One of the ways Adamec gives back to the community is through the Empty Bowls project with the Food Bank of Eastern Michigan. Empty Bowls is an international grassroots effort to raise money and awareness of the fight to end hunger. The program began in 1990 in Bloomfield Hills, and Adamec brought it to Flint in 1992. That first year, he made a few hundred bowls for the fundraiser, which were sold at a soup luncheon to help feed the needy in the area. It’s been going strong and expanding ever since. Last year, they made 1,700 bowls and raised enough for 276,000 meals. “This is what I feel Flint is all about,” he says. “It is a remarkably generous community. When I think about why I am here, it is because of the people.”
Adamec also helped begin the Art at the Market Gallery at the Flint Farmers’ Market, and worked with artist, Marcy Yurk, to design and create the mosaic sign for the facility. His community projects include UM-Flint’s 50th Anniversary Rainbow Rock on campus, among others. Community artwork has been a priority to him and he sees it as an honor. “To make a piece which is seen and enjoyed by many and becomes a permanent local landmark is, for me, reaching one of the ultimate goals,” he states.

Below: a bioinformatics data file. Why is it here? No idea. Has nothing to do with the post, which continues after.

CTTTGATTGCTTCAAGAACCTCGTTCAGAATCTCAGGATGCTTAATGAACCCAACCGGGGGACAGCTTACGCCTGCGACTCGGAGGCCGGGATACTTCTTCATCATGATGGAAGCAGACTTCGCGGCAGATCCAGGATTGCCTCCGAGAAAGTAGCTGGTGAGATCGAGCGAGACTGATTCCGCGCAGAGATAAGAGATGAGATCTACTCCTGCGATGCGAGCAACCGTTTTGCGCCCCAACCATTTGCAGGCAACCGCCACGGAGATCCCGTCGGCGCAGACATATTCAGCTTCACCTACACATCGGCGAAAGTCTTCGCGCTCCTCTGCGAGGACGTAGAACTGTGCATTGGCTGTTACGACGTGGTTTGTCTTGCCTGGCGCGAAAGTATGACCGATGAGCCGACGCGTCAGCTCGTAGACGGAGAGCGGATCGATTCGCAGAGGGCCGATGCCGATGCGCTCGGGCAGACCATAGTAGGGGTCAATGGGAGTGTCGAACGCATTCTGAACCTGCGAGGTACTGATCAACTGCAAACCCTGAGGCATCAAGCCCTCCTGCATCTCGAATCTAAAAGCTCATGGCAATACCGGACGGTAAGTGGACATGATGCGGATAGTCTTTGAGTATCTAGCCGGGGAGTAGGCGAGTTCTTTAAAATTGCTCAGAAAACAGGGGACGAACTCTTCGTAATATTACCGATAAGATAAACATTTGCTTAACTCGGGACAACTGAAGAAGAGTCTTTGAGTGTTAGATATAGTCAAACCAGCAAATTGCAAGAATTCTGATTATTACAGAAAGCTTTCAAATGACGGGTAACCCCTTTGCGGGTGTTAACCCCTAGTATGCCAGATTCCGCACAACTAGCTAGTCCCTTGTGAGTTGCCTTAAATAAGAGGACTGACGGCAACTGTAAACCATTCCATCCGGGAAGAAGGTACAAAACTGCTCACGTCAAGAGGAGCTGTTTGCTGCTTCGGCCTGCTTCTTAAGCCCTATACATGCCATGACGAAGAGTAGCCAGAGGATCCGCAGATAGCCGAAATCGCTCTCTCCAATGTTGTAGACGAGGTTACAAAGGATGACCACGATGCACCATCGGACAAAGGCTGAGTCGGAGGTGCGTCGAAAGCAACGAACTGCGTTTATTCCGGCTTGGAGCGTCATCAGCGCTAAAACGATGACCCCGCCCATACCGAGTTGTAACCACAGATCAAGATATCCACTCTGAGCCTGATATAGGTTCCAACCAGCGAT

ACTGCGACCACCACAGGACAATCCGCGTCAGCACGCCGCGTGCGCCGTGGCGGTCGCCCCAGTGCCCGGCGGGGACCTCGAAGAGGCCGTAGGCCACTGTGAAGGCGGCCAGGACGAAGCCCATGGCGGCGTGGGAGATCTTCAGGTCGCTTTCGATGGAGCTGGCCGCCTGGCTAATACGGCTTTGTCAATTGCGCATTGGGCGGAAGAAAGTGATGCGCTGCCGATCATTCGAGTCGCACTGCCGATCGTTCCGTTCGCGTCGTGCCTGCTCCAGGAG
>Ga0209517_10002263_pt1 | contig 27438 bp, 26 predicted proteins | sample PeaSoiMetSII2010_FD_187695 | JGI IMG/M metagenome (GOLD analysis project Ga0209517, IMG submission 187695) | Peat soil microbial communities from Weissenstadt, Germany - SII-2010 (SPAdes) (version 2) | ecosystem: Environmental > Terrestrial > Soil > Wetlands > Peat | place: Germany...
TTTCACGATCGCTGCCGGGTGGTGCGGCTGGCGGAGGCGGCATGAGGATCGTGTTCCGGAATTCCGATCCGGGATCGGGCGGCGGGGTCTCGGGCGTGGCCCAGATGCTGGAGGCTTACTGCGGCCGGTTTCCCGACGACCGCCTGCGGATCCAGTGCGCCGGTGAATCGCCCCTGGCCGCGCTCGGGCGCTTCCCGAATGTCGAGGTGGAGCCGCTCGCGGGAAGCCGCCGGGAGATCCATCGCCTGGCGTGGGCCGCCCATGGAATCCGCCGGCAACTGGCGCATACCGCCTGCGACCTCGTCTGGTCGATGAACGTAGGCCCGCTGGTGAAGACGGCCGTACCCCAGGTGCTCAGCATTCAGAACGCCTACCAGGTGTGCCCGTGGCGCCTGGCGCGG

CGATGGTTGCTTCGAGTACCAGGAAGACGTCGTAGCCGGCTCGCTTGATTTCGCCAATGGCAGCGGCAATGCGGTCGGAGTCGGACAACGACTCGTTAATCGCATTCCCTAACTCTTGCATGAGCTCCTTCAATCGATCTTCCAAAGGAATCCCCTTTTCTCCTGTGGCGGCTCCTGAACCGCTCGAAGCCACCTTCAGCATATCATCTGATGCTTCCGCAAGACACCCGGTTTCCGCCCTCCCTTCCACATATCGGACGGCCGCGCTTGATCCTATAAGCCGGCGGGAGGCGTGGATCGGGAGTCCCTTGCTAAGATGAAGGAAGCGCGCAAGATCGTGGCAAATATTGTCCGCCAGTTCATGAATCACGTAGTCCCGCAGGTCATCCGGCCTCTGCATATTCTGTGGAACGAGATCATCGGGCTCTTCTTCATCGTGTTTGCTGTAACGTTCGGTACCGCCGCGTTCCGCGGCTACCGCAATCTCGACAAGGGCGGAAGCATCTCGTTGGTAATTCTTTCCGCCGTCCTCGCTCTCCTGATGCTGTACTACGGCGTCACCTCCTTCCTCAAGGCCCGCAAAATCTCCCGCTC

Looking ahead, Adamec is excited about the most recent expansion at the FIA Art School that will accommodate a state-of-the-art glass-blowing studio and a foundry for casting bronze sculptures. “Next year, there will be a dedicated sculpture studio, and the glass-blowing studio will have a seating area where people can watch demonstrations and then take a class to learn how to do it,” he states. Adamec feels that with all of the expansion happening, there is no reason for him to retire. “I have been here a long time, but now we’ve got all these cool new toys to play with. Why would I stop now? I am not a person who sits around – I’m making something.”
For more information on Guy Adamec, or to contact him about commissions, visit guyadamec.com.
Photography by Eric Dutro ♦ photos provided by Guy Adamec
Petratrollgrafik / Shutterstock.com